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Indian wedding rituals and their meaning part 2

Indian wedding rituals and their meaning part 2

Do all rituals in Indian weddings have some meaning?

Why yes, everything in Indian weddings happen for a reason! 

Obviously the ritual list is so long that it couldn’t fit in a single article. Did you see Indian culture? No you just can’t see Indian culture. Because there are so many sub cultures and subcultures. Its like a huge branching tree / flowchart that just keeps branching on. Weddings are a most important part of Indian lives. Forget about states, each community and each group has their own wedding rituals. Not a single wedding will be the same as the other. So in this article, let’s explore a few more wedding rituals. Obviously the rituals selected here will be of a vast range. Some are fun while some are sentimental. Some might be unheard of while some might be very common. So let’s see if you know any of these.

Here are some more of different Indian wedding rituals and their meanings decoded

The pre wedding kalire ceremony.

This is a fun yet sentimental one. In Indian families, the maternal uncle or the mom’s brother is given an important role right from childhood. From being with the child when she gets her first baby hair cut to giving her her first saree and first ornaments when she becomes a woman, the maternal uncle or the mama is always the one who spoils her. Extending the role and adding in a sentiment, the bride’s chura (bangles) and kalire for her wedding day always come from her maternal uncle. To add in the fun factor, the bride’s cousins and sisters pitch in to the designs. The kalire are a bunch of dangling trinkets. This is to signify that the bride is carrying a part of her childhood friends and siblings into her new life. Before the wedding though, she is to dangle these kalire on top of all her female friends. The person on whose head the broken pieces fall, will be married next. Or so they say.

The Ponkvu

This is yet another fun yet meaningful ceremony. It’s just a brief encounter that the bride's mother has while the groom comes with the ‘baraat’ to marry their daughter. The mother in law is the first person who receives the groom from the horse. The groom has to bow down and take her blessings. Then the mother in law will apply Tilak to his forehead but she will also pinch the groom’s nose or ears. This is to make him maintain his humility. It is a form of, ‘you may marry our daughter but you are still under our watchful eye’. The pinching nose is done in almost all North Indian, Gujarat, Punjabi weddings but the pinching ear one is special to Maharashtra weddings. Here, instead of the mother, the father, brother and male cousins of the bride take part.

Washing the feet of the groom

This is a very sentimental one from the south. Mostly seen in telugu / south Indian weddings. Here, the groom is treated like royalty. The bride’s father is the one who does the ‘kanyadaan’ or, giving away the girl. So before the wedding starts and when they are all seated on the mandap, they place a white cloth as a barrier between the bride and the groom. The groom’s feet will be visible from under the cloth. The bride’s father washes the feet of the groom and sometimes sprinkles the water on his own head to show that he is now treating her daughter’s chosen man as royalty, thereby elevating his daughter to royalty as well. Some new generation weddings don’t have this as they find it offensive but well, that’s the range of Indian rituals for you. The white cloth only comes off and the bride and groom can see each other only after they put ‘Jilakarra Bellam’ on each other’s head; which is a different ritual in itself.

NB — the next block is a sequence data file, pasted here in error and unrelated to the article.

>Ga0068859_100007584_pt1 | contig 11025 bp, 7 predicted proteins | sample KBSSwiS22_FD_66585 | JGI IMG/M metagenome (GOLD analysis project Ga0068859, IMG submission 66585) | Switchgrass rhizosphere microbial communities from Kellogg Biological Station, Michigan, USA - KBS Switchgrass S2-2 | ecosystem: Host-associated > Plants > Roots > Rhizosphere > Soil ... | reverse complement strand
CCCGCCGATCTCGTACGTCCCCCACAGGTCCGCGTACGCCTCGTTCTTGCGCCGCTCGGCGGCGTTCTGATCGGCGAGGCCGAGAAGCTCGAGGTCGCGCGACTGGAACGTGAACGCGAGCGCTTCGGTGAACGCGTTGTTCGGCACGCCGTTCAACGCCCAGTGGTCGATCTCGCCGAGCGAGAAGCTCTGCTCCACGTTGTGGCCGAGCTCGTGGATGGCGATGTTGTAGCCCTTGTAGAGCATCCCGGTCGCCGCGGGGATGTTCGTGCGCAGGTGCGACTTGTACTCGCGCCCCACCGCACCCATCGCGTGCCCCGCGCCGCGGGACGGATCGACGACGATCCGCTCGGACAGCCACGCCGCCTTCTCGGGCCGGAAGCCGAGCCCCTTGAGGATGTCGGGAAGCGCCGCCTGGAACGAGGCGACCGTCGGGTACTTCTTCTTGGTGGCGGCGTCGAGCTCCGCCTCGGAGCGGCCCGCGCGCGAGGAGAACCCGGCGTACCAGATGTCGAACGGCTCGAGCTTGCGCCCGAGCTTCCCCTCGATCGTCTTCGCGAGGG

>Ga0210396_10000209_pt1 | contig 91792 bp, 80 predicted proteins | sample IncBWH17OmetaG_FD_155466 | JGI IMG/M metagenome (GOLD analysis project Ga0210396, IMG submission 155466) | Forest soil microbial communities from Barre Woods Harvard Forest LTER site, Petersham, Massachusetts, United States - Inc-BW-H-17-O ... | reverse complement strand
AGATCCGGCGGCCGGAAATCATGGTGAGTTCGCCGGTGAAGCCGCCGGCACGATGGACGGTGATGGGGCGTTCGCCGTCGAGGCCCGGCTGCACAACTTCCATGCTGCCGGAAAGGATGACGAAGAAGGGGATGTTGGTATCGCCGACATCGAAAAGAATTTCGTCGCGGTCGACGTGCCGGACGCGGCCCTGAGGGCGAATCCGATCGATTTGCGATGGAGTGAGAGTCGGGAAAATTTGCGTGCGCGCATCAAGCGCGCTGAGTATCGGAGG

The joota churai or hiding the sandals

Coming back to fun and coming back to the North, this is almost a prank that the bride’s cousins and siblings pull on the groom. He is taking their sister away from them for good. He should suffer a bit during the process – is the logic behind this. The groom will only get his sandals or chappal back if he gives a good amount of shagun or blessing money to the sisters. It’s either that, or the groom’s side should go around the whole venue searching for the hidden chappal.

Talambralu or showering rice on top of each other’s head.

This is another fun filled event in the South Indian weddings. After the more serious rituals are completed, the bride and groom take turns to shower each other with rice, small pearls, colourful balls and such trinkets. This is to signify that they will each be showing the other person with prosperity and good health throughout their wedding. This is fun because the cousins and siblings pull the bride and groom back to dodge the talambralu and test whether the other person will still shower them even though it’s difficult. See? Fun, meaningful and super photogenic.

Pag phere

This is a sentimental post wedding ritual. After the marriage and the vidaai (another sentimental ritual,) the bride gets into the shaadi car or the specially decorated wedding car and goes straight to the groom’s house. After a few days, the bride has to go back to her maternal house. She is taken to her house by her brothers. She spends three days at her maternal house. This is because the bride or the daughter of the house is seen as the goddess of prosperity for the whole house. She has to go back to her house to see to it that her parents are doing fine. After three days, her groom comes back to get her. During this time some families pull a small prank saying that the bride isn’t there or that the groom has to find the bride himself in a group of many women. This is to see how observant and dedicated he is to the bride.

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